Host-pathogen interactions in severe group A streptococcal infections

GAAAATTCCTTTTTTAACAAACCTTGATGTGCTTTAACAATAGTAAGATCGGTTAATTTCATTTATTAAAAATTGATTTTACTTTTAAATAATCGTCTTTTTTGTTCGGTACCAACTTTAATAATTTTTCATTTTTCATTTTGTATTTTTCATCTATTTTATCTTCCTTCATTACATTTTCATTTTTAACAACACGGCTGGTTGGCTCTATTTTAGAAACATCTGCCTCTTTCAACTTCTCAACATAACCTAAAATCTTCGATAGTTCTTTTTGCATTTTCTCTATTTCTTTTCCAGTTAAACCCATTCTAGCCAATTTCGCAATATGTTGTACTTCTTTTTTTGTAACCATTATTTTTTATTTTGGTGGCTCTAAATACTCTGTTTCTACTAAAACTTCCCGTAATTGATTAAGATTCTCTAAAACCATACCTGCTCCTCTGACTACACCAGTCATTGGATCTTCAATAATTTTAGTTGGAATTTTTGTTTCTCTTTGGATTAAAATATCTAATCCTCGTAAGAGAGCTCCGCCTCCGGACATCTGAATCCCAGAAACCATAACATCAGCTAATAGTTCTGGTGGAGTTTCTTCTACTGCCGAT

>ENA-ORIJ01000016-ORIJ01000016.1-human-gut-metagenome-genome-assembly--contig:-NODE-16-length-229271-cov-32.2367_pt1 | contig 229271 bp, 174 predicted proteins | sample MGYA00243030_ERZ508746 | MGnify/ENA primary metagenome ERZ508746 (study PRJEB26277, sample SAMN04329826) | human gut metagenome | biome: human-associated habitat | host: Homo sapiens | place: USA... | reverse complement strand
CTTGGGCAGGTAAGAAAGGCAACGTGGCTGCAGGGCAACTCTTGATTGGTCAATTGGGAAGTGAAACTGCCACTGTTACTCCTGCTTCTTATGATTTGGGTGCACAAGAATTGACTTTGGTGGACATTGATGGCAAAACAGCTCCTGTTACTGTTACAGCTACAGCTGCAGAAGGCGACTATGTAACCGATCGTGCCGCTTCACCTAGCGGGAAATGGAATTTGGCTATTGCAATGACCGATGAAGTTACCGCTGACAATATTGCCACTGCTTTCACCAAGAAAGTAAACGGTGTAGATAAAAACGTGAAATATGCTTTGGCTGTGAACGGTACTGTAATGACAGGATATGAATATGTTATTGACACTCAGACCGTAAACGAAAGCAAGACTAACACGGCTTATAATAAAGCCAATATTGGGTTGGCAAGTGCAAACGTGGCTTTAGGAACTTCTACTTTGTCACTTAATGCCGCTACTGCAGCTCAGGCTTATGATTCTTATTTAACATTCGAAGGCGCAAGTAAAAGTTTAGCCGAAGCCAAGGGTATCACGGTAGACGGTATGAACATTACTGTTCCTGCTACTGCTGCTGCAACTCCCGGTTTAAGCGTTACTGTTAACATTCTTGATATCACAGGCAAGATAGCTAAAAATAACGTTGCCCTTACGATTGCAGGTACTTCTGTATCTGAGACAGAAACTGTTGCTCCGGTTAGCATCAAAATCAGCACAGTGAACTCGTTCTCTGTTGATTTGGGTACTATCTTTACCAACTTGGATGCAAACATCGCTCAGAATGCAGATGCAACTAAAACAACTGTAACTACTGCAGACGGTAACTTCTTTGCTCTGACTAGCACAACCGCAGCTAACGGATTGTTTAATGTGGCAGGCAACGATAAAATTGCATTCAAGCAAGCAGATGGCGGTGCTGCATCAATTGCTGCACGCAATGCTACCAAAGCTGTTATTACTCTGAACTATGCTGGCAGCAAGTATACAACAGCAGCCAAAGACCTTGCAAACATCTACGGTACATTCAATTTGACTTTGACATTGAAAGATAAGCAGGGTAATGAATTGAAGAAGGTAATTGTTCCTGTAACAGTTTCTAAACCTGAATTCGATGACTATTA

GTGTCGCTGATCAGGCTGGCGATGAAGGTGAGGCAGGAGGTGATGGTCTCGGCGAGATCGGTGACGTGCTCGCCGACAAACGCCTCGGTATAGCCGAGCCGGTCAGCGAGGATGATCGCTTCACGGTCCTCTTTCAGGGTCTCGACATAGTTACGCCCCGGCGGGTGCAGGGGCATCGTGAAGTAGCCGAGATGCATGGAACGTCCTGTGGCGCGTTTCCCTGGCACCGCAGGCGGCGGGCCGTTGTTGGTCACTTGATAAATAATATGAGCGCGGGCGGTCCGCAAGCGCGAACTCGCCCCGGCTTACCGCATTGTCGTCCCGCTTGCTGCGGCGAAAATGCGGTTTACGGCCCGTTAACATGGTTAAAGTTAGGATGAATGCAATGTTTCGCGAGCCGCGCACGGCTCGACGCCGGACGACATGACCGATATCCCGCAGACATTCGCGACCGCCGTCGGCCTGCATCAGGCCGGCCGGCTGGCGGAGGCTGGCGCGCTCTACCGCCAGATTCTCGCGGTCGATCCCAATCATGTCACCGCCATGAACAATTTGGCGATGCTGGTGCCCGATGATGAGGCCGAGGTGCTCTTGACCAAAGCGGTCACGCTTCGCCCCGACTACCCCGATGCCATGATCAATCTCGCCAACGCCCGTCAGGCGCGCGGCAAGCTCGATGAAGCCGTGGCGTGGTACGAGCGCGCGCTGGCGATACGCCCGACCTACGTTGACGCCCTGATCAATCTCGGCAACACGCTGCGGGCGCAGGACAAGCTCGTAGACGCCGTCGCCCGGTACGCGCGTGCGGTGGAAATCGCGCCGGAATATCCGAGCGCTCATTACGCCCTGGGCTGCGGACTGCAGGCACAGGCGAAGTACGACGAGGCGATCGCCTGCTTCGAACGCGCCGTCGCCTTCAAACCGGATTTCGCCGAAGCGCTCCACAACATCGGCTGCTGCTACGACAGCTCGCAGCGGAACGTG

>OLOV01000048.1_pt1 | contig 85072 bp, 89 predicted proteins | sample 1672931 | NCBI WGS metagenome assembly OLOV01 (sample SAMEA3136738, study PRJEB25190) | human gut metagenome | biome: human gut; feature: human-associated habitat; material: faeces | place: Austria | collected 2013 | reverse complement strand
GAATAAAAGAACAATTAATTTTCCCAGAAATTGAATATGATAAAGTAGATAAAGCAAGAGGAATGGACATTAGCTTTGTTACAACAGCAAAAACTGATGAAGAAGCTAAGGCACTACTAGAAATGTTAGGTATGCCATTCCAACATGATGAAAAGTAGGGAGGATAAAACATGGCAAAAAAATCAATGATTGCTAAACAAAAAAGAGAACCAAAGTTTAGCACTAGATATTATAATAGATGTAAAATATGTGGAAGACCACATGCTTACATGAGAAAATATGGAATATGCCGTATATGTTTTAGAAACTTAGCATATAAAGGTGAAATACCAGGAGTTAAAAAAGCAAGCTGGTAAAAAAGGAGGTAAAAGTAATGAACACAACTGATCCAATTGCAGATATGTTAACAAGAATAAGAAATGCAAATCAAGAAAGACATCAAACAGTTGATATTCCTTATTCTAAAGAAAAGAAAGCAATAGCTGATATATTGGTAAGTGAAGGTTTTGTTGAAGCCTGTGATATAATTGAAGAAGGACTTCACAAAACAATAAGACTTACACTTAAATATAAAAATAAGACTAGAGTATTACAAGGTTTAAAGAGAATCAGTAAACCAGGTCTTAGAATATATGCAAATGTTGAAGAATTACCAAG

Sammanfattning: Streptococcus pyogenes, also called group A Streptococcus (GAS), is an important human pathogen ranked number 9 on the list of global killer pathogens. It causes a wide spectrum of disease, including uncomplicated superficial infections of the skin and throat, to life-threatening invasive infections and post-streptococcal sequelae. This thesis aims to increase the understanding of pathogenic mechanisms contributing to severe soft tissue infections caused by GAS. To investigate host-pathogen interactions at the local site of infection, a tissue biopsy material collected from patients with severe soft tissue infections was used. The studies revealed that tissue biopsies from the site of infection contained high bacterial load, high amounts of the streptococcal exotoxins SpeB and SpeF, and heavy infiltration of inflammatory cells. A potent pro-inflammatory cytokine response was evident in the biopsies, and the amount of Th1 cytokines was significantly associated with severity of infection. The results indicated a critical role for superantigens, the cysteine protease SpeB and pro-inflammatory cytokines in severe GAS tissue infections. Viable bacteria could be detected in the tissue even late after onset of infection and prolonged intravenous antibiotic therapy. In the tissue biopsies GAS, which is normally considered an extracellular pathogen, could be found intracellularly in host cells, predominantly macrophages. The patient studies further implied a potential role of SpeB for intracellular survival. An in vitro infection model was used to confirm these data. The studies provided evidence that GAS could infect and survive, for a prolonged time, intracellularly in human monocytes and macrophages. Furthermore, infection with a speB-deficient mutant verified a role for SpeB in promoting intracellular survival. This intracellular persistence of GAS at the tissue site may have evolved as an immune escape mechanism as well as a strategy to avoid antibiotic eradication, which may explain the high bacterial load present even long after onset of infection. Important components of the host immune response are the antimicrobial peptides. The antimicrobial peptide LL-37 has been reported to be important in the control of GAS infections. Analyses of LL-37 in our patient biopsy material revealed high amounts of the mature peptide in all biopsies, which correlated positively to bacterial load. Studies of interaction between the peptide and SpeB, which has previously been reported to inactive LL-37, revealed a strong co-localization of SpeB and LL-37 around the bacteria. Hence, the study provided in vivo support that SpeB-mediated inactivation of LL-37 may represent a bacterial resistance mechanism at the infected tissue site. These studies have identified pathogenic mechanisms that likely contribute to the severity of these infections, and consequently, are targets for intervention. Improved therapeutic strategies are required to limit the morbidity and mortality associated with severe GAS infections.
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